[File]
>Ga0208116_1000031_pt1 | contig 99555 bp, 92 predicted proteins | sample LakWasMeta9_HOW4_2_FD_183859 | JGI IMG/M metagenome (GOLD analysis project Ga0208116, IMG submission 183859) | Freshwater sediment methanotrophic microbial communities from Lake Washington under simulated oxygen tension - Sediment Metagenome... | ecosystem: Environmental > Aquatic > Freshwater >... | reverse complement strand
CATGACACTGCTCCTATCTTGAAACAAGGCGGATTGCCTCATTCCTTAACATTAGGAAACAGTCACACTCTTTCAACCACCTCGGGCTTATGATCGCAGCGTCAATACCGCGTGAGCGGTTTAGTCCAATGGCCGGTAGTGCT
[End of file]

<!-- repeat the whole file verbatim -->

>Ga0208116_1000031_pt1 | contig 99555 bp, 92 predicted proteins | sample LakWasMeta9_HOW4_2_FD_183859 | JGI IMG/M metagenome (GOLD analysis project Ga0208116, IMG submission 183859) | Freshwater sediment methanotrophic microbial communities from Lake Washington under simulated oxygen tension - Sediment Metagenome... | ecosystem: Environmental > Aquatic > Freshwater >... | reverse complement strand
CATGACACTGCTCCTATCTTGAAACAAGGCGGATTGCCTCATTCCTTAACATTAGGAAACAGTCACACTCTTTCAACCACCTCGGGCTTATGATCGCAGCGTCAATACCGCGTGAGCGGTTTAGTCCAATGGCCGGTAGTGCT